I really enjoyed this audiobook about William Marshal. When he was five, he was given over as a hostage for his father’s good behavior during the civil war between Matilda and Stephen. His father didn’t keep his word, and didn’t worry too much about losing a son—he could always make more, and William wasn’t the eldest anyway.

William survived (King Stephen wasn't heartless enough to hang a five-year-old) and went on to a long and distinguished career that included disappointment, success, and
Jan 15, 2015 rated it really liked it  ·  review of another edition
Confession time. One of my regrets in life is making the ridiculous decision at 15 not to continue with studies in history because I didn't like the teacher for the upcoming year. I blame my parents for not over-ruling me. (Smugly sidesteps all responsibility and crosses fingers that own children won't try something so silly.) Consequently, I have rather embarrassing gaps in my knowledge of British history. "The Greatest Knight" did an excellent job of filling in some rather crucial details ...more
Jan 05, 2017 rated it it was amazing
A fantastic biography of an amazing life.
Feb 27, 2018 rated it really liked it
It's an act of hubris to be able to pronounce the 'greatest' anything, much less the 'greatest' knight, a class of people that was fairly large and existed over centuries, but it is certainly fair to say that William Marshal is the best known knight, and actually a good contender for the title on his own merits.

Long-lived and successful, Marshal rose from obscurity as a second son to being the regent of England in all but name. Even so, he'd hardly be known at all today if not for a biography of
What a book! I am so thankful that the record of his life was found and studied by Paul Meyer. This is such a golden look into a time in English and European histories from 1066- 1219, that is really quite remarkable. It takes us through the life of William Marshal a boy given for ransom to King Stephen. It then goes on to explain the world William grew up in, as the world of knights grew from its infancy. This is a very detailed account of his life and times that could read horribly dry, but ...more
David Dinaburg
Mar 08, 2015 rated it it was amazing  ·  review of another edition
Tragedy inspires ownership. It is not one of humankind’s prettier reactions. To stake a claim—this was what I was doing when JFK was shot, when the towers fell—seems natural; an attempt to subsume inexplicable circumstances within a comprehensible narrative. Yet, there’s something rankling about those on the periphery of a widely disruptive event claiming proximity or personal discomfiture; an inherent and seemingly inevitable competitive response replaces sympathy or commiseration, radiating ...more
Jul 02, 2015 rated it really liked it  ·  review of another edition
I recently finished the whole Angevin history series of historical fiction by Sharon Kay Penman. Anyone familiar with her work knows that the historical research she puts into her books is enormous and meticulous, and that the vast majority of her characters and events are factual, or based on facts. One minor character who is woven through all five books is named William Marshal, and he was very real. In fact, he has been called the paragon of chivalry, the epitome of the medieval warrior, and ...more
To the person that recommended to me this book, I wish to thank from the heart for my love of History. This was indeed a fabulous book on a Knight who is deemed today by many in academic circles to have been “The Greatest Knight.”

This accounting of Earl William Marshal is nothing short of brilliant. Persons who study, read, learn, and write of medieval History will of course be able to split hairs on the work offered by Mr. Asbridge. I am not one of those people mind you, but the thoroughness of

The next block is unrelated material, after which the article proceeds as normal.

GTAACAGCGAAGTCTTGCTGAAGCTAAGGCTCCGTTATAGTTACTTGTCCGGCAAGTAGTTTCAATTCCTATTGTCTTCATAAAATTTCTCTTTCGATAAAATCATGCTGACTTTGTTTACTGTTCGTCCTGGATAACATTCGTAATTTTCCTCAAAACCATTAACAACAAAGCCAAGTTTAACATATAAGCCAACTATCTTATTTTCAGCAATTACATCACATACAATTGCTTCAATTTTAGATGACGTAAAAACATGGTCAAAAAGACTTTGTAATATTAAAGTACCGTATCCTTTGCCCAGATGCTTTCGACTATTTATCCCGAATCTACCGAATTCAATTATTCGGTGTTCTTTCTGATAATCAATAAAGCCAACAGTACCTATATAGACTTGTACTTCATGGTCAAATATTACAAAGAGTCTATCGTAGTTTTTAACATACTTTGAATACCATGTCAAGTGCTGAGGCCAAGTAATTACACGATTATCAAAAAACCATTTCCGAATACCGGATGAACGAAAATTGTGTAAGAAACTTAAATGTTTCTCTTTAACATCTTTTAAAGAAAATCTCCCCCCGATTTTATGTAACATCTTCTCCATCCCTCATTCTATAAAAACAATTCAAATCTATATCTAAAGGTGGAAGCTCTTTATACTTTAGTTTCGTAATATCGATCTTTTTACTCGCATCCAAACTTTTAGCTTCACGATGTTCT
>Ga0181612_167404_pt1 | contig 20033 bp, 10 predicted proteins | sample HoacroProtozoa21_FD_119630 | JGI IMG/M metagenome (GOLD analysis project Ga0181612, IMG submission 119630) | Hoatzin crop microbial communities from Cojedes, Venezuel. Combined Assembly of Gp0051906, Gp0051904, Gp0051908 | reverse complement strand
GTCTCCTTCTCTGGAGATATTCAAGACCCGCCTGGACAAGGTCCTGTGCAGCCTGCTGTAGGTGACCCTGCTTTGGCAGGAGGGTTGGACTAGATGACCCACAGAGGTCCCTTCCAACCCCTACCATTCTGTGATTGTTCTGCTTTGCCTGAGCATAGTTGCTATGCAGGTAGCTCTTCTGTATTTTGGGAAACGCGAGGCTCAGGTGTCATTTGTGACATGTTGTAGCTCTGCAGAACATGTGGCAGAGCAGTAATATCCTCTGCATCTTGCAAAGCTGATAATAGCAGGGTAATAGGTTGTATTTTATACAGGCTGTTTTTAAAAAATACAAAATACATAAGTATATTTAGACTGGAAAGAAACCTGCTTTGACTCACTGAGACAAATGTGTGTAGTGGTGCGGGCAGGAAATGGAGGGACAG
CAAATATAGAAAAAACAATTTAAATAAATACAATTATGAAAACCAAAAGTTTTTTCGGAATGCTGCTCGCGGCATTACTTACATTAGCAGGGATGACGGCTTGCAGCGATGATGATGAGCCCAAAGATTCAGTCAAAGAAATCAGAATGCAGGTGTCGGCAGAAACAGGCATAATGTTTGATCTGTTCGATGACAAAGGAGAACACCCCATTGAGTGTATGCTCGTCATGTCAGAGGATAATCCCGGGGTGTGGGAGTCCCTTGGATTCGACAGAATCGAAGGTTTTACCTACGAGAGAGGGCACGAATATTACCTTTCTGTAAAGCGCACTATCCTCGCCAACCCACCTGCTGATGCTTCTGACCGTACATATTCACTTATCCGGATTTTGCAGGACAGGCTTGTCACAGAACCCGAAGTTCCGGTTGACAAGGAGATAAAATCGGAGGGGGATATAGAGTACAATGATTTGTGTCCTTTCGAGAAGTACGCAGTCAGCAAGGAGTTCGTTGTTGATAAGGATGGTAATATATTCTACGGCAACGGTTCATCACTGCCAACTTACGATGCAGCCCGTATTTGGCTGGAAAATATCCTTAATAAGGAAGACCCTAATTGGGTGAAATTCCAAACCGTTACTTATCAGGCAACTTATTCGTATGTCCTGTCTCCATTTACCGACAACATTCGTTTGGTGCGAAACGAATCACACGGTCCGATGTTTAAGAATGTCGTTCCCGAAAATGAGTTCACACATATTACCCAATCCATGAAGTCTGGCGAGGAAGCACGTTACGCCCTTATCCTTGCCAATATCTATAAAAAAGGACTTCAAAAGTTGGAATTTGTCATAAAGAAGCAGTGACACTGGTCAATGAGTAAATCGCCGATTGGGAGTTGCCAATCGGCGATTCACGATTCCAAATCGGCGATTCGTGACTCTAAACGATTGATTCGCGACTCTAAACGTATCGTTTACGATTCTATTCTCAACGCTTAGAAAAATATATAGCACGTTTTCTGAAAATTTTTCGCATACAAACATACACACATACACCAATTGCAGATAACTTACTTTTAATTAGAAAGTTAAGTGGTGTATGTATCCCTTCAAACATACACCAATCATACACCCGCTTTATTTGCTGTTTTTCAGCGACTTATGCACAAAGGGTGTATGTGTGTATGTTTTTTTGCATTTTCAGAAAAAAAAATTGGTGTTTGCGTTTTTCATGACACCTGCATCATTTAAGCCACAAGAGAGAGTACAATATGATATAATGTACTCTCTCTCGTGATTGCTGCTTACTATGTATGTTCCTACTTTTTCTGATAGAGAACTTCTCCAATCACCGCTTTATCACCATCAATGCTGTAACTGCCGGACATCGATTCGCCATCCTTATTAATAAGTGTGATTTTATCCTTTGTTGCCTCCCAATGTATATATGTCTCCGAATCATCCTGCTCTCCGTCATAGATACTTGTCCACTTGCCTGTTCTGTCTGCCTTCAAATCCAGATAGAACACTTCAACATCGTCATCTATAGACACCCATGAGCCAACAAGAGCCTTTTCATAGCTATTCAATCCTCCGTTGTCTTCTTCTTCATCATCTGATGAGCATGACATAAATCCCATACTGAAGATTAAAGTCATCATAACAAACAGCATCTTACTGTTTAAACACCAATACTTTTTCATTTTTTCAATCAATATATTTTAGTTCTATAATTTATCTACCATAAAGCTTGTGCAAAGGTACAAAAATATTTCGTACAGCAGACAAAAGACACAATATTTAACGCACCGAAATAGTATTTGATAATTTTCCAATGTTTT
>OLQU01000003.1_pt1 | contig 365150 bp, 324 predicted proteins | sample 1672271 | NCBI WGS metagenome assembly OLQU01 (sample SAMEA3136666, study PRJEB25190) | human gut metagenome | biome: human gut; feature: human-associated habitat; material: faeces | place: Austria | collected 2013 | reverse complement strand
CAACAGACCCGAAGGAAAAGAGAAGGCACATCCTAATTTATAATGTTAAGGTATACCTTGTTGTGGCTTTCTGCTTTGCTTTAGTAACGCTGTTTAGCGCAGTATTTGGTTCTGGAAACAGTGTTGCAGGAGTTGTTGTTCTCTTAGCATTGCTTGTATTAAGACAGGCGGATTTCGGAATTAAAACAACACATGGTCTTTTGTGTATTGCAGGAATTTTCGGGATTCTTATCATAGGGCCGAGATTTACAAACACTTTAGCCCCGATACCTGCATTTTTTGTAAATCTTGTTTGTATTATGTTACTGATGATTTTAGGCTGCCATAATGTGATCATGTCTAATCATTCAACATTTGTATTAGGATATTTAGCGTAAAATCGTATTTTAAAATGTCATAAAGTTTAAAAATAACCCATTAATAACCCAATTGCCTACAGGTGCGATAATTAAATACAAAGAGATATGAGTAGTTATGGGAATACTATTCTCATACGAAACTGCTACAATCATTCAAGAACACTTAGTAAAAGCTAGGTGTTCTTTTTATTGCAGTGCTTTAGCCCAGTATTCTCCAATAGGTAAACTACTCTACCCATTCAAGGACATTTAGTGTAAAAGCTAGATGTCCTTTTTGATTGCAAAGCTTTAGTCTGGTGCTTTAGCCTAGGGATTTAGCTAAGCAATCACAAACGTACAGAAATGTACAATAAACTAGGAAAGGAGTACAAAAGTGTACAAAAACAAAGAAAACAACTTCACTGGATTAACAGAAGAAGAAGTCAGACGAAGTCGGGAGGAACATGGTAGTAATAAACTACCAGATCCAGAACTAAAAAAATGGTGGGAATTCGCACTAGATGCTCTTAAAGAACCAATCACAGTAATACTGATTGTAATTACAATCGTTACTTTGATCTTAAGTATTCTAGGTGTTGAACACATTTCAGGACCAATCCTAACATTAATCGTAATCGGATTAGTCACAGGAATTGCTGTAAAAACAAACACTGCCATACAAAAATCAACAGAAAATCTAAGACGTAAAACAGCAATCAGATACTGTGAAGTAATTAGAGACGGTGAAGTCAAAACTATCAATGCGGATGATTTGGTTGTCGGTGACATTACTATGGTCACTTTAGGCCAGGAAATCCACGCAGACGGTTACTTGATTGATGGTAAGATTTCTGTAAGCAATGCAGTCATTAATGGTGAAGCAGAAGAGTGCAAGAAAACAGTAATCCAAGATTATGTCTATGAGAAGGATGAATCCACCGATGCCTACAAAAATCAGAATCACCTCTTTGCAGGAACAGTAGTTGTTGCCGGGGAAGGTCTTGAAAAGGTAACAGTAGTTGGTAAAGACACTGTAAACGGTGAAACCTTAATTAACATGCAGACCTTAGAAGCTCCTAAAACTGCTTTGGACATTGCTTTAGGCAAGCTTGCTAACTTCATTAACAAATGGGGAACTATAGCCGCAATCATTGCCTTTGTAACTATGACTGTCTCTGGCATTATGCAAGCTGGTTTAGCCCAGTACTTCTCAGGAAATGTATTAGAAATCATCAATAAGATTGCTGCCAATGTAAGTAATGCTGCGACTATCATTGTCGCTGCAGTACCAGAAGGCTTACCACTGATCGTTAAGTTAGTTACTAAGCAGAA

Mar 11, 2017 rated it really liked it  ·  review of another edition
Fabulous research and source materials, photos, landscapes, period tombs for William Marshal's life.

The 12th Century was a time of great change. Very definitions and categories for and pursued by the noble or gentle classes! Those pursuits also for all kinds of power display and influence became pageant heavy.

Five kings, and he wasn't always on the "side" of any of them? Or was he?

Long-lived in a time when life (and in his specialty double that) was often elderly disability and/or becoming
Steven Poore
Nov 22, 2017 rated it really liked it  ·  review of another edition
Shelves: history
Reading this, it's incredible to think that the details of Marshal's life and career were lost to history for so many centuries - his impact on England was as great as, if not greater than, Warwick the Kingmaker. Thomas Asbridge does necessarily have to guess at a fair amount of the details of Marshal's personality, plugging the gaps with social and political commentary, but he paints Marshal as a mostly sympathetic character. Marshal may have had one eye on the prize, gathering wealth to ...more
Nov 28, 2018 rated it really liked it
Shelves: history
I found most of this book interesting, and much of it was fascinating—especially the description of what a tournament would have been like in the 12th century. Instead of a formal Medieval Times-style joust, a tournament was full-armor team war games, a full-on melee, complete with battlefield tactics, deception, and cheating. The winners kidnapped the losers and their horses, and were paid literal ransoms as prizes. This was how William Marshal first made his name and his fortune.
Jo Walton
This is a very thorough earnest well researched book about William Marshall, with good explanations of complex situations, and I'm glad I've read it. But I have to admit, I'm also glad I've finished it, because it has a very plodding style.
William Marshall is a popular subject for biography. I know of at least four such titles- mostly with a different focus or perspective.
Richard Brooks 'The Knight Who Saved England' (2013), had an emphasis on battles and military history. David Crouch's 'Knighhood, War and Chivalry' is a more academic work.